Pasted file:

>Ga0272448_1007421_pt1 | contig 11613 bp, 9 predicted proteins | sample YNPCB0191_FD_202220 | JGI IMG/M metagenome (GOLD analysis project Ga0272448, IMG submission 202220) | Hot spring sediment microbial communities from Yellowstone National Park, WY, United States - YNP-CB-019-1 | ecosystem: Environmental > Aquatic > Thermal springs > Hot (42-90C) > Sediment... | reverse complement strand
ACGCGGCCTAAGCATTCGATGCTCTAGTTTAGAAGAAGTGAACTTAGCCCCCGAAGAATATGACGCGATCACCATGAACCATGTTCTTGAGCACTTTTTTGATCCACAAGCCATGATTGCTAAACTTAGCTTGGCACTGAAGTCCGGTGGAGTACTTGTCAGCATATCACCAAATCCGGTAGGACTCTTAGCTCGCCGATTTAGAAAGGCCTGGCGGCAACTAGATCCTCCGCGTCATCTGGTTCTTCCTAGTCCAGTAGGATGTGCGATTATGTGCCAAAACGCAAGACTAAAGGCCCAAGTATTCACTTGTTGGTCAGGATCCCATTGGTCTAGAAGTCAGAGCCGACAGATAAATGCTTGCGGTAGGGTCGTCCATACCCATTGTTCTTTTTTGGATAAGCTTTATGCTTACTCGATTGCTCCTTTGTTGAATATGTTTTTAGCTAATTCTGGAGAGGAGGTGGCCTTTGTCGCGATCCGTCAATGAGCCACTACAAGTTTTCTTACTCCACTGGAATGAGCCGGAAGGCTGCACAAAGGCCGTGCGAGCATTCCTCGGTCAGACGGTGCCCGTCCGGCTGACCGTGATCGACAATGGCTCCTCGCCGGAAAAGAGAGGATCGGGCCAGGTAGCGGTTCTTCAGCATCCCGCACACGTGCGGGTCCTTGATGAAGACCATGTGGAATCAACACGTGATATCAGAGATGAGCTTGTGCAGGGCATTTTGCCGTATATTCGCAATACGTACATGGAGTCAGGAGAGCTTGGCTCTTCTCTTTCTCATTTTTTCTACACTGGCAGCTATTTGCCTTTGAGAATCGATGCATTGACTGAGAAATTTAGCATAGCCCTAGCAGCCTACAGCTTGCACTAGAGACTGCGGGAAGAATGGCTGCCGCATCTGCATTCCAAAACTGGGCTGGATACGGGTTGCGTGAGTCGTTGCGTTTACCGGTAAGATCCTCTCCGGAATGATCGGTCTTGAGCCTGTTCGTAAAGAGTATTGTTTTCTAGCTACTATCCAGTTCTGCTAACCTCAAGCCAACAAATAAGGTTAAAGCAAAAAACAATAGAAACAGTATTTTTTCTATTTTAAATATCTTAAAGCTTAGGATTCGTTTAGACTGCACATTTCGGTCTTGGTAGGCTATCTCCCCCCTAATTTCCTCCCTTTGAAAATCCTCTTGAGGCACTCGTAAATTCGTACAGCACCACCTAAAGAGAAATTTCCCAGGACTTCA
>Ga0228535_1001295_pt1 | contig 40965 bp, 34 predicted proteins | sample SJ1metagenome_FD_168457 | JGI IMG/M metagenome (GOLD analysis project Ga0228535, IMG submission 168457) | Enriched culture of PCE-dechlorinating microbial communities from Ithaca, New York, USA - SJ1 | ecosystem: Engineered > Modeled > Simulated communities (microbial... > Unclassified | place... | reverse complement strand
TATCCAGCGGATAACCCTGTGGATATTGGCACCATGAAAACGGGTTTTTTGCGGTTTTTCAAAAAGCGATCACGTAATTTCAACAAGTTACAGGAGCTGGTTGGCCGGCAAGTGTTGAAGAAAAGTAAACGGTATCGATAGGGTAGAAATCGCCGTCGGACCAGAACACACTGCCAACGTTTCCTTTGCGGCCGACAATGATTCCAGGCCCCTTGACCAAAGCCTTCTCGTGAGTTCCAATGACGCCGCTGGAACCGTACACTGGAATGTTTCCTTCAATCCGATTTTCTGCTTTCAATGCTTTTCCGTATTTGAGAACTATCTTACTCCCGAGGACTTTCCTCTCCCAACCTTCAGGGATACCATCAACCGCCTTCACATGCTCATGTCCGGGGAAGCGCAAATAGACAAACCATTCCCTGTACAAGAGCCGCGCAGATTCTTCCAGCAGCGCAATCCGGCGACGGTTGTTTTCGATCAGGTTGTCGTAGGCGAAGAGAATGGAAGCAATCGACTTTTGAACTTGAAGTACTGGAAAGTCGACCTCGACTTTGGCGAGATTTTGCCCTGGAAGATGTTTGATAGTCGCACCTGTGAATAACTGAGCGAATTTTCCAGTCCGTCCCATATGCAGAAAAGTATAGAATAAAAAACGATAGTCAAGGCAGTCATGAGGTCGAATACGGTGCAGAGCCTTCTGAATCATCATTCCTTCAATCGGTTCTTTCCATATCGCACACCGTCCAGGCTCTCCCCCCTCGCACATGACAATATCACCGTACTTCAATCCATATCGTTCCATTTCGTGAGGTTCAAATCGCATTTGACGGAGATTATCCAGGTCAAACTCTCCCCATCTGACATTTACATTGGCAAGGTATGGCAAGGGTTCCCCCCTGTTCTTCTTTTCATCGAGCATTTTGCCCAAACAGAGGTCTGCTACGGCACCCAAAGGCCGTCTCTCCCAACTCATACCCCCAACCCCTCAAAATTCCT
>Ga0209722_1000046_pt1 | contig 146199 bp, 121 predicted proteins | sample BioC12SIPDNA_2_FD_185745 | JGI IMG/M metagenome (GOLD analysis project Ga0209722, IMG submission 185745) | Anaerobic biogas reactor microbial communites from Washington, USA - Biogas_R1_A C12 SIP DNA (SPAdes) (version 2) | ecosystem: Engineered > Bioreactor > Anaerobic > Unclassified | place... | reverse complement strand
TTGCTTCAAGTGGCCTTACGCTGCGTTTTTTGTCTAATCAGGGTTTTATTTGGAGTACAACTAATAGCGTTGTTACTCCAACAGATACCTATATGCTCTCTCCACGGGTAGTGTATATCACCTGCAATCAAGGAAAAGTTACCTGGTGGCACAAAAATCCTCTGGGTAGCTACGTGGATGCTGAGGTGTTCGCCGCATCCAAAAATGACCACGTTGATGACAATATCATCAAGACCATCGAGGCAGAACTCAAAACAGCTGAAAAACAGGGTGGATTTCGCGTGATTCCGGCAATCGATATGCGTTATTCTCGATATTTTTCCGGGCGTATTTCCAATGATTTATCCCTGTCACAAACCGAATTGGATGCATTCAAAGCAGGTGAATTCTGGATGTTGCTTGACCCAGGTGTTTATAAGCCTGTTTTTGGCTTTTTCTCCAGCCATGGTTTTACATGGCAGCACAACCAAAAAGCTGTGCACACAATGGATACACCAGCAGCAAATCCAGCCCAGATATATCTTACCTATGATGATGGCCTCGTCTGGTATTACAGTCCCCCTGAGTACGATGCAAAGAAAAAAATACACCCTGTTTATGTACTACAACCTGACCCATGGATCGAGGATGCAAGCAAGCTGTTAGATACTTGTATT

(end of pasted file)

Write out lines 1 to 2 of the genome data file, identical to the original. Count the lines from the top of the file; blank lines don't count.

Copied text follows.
>Ga0272448_1007421_pt1 | contig 11613 bp, 9 predicted proteins | sample YNPCB0191_FD_202220 | JGI IMG/M metagenome (GOLD analysis project Ga0272448, IMG submission 202220) | Hot spring sediment microbial communities from Yellowstone National Park, WY, United States - YNP-CB-019-1 | ecosystem: Environmental > Aquatic > Thermal springs > Hot (42-90C) > Sediment... | reverse complement strand
ACGCGGCCTAAGCATTCGATGCTCTAGTTTAGAAGAAGTGAACTTAGCCCCCGAAGAATATGACGCGATCACCATGAACCATGTTCTTGAGCACTTTTTTGATCCACAAGCCATGATTGCTAAACTTAGCTTGGCACTGAAGTCCGGTGGAGTACTTGTCAGCATATCACCAAATCCGGTAGGACTCTTAGCTCGCCGATTTAGAAAGGCCTGGCGGCAACTAGATCCTCCGCGTCATCTGGTTCTTCCTAGTCCAGTAGGATGTGCGATTATGTGCCAAAACGCAAGACTAAAGGCCCAAGTATTCACTTGTTGGTCAGGATCCCATTGGTCTAGAAGTCAGAGCCGACAGATAAATGCTTGCGGTAGGGTCGTCCATACCCATTGTTCTTTTTTGGATAAGCTTTATGCTTACTCGATTGCTCCTTTGTTGAATATGTTTTTAGCTAATTCTGGAGAGGAGGTGGCCTTTGTCGCGATCCGTCAATGAGCCACTACAAGTTTTCTTACTCCACTGGAATGAGCCGGAAGGCTGCACAAAGGCCGTGCGAGCATTCCTCGGTCAGACGGTGCCCGTCCGGCTGACCGTGATCGACAATGGCTCCTCGCCGGAAAAGAGAGGATCGGGCCAGGTAGCGGTTCTTCAGCATCCCGCACACGTGCGGGTCCTTGATGAAGACCATGTGGAATCAACACGTGATATCAGAGATGAGCTTGTGCAGGGCATTTTGCCGTATATTCGCAATACGTACATGGAGTCAGGAGAGCTTGGCTCTTCTCTTTCTCATTTTTTCTACACTGGCAGCTATTTGCCTTTGAGAATCGATGCATTGACTGAGAAATTTAGCATAGCCCTAGCAGCCTACAGCTTGCACTAGAGACTGCGGGAAGAATGGCTGCCGCATCTGCATTCCAAAACTGGGCTGGATACGGGTTGCGTGAGTCGTTGCGTTTACCGGTAAGATCCTCTCCGGAATGATCGGTCTTGAGCCTGTTCGTAAAGAGTATTGTTTTCTAGCTACTATCCAGTTCTGCTAACCTCAAGCCAACAAATAAGGTTAAAGCAAAAAACAATAGAAACAGTATTTTTTCTATTTTAAATATCTTAAAGCTTAGGATTCGTTTAGACTGCACATTTCGGTCTTGGTAGGCTATCTCCCCCCTAATTTCCTCCCTTTGAAAATCCTCTTGAGGCACTCGTAAATTCGTACAGCACCACCTAAAGAGAAATTTCCCAGGACTTCA